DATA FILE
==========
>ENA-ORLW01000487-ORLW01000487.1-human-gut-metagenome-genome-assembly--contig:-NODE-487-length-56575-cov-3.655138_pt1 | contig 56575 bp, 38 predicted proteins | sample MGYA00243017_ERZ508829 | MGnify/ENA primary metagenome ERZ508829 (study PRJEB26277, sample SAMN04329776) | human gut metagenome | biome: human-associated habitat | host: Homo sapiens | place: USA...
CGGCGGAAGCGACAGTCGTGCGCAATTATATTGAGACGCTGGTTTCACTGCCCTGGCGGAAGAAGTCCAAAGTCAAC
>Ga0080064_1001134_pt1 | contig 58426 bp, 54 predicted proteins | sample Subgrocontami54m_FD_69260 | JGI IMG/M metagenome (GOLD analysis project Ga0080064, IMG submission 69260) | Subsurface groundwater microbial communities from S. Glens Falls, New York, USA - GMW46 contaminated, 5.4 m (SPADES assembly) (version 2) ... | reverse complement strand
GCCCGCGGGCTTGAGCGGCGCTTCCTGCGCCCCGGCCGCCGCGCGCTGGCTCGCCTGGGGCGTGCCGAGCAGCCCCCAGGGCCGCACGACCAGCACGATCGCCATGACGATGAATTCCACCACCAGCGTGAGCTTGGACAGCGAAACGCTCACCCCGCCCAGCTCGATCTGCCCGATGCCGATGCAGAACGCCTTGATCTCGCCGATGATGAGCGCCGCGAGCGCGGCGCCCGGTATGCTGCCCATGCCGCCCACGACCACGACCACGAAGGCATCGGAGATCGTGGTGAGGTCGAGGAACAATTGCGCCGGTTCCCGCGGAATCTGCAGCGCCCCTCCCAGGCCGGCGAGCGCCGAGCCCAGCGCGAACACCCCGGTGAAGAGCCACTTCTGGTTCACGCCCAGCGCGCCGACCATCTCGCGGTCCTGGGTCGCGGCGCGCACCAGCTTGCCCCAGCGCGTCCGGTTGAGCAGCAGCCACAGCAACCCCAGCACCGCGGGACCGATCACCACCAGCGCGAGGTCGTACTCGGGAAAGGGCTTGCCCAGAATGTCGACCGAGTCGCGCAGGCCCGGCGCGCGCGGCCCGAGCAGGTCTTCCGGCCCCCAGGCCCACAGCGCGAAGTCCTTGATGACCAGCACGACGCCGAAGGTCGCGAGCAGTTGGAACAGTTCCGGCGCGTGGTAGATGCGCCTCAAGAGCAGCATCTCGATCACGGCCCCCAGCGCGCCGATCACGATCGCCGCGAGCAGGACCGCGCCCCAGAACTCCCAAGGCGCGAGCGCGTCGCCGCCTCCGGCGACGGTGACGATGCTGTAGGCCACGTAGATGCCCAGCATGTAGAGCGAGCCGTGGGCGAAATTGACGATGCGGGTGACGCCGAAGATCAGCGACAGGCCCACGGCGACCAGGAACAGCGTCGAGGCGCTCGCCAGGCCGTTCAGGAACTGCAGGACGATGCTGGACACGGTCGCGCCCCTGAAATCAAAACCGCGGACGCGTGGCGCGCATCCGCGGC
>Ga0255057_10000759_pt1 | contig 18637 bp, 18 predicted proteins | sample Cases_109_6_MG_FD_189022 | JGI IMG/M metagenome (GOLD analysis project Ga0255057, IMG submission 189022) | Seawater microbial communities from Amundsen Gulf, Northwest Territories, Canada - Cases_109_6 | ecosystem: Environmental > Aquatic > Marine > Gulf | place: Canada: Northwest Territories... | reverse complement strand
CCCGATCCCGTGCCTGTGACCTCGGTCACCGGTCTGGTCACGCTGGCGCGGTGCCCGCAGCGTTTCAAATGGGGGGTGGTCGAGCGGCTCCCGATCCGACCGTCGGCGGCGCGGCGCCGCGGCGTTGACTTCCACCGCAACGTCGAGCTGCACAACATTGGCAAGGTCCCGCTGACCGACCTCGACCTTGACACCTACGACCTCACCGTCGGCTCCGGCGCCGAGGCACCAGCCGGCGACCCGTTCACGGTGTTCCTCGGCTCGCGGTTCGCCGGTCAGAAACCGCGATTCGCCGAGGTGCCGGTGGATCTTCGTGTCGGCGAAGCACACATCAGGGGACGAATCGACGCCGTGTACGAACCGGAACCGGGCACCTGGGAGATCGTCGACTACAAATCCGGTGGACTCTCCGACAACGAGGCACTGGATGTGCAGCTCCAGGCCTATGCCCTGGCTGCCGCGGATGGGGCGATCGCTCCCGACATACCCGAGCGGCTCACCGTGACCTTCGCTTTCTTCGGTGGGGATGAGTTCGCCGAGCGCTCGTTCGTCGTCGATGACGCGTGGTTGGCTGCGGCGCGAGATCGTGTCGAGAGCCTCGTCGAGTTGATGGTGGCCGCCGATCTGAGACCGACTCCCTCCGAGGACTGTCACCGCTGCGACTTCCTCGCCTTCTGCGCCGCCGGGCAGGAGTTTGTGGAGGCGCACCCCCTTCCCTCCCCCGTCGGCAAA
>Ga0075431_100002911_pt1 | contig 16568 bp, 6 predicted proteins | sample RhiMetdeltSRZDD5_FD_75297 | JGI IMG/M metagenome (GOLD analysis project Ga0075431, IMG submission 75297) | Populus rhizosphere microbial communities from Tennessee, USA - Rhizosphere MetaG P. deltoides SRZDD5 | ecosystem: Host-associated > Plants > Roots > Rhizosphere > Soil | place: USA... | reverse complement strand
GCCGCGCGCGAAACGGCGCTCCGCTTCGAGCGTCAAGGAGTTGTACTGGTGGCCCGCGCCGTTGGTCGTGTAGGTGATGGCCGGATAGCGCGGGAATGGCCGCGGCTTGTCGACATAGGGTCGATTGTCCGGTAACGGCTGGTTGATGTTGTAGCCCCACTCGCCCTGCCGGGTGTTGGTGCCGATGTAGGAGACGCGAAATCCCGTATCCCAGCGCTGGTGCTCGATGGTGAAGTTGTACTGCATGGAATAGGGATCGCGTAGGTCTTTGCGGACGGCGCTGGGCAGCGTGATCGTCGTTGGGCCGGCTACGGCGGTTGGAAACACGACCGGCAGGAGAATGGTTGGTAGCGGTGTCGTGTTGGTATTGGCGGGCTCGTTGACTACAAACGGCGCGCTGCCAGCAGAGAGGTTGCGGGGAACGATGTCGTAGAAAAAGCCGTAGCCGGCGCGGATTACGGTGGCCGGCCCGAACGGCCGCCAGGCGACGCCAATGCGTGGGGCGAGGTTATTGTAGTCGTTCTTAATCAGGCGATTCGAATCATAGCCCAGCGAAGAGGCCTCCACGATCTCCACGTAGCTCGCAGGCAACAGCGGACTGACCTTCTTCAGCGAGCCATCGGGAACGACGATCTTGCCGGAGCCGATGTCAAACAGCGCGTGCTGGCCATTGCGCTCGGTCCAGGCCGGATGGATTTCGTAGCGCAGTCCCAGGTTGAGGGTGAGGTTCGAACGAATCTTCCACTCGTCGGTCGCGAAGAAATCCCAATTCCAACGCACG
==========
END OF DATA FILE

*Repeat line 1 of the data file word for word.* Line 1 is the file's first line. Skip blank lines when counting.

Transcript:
>ENA-ORLW01000487-ORLW01000487.1-human-gut-metagenome-genome-assembly--contig:-NODE-487-length-56575-cov-3.655138_pt1 | contig 56575 bp, 38 predicted proteins | sample MGYA00243017_ERZ508829 | MGnify/ENA primary metagenome ERZ508829 (study PRJEB26277, sample SAMN04329776) | human gut metagenome | biome: human-associated habitat | host: Homo sapiens | place: USA...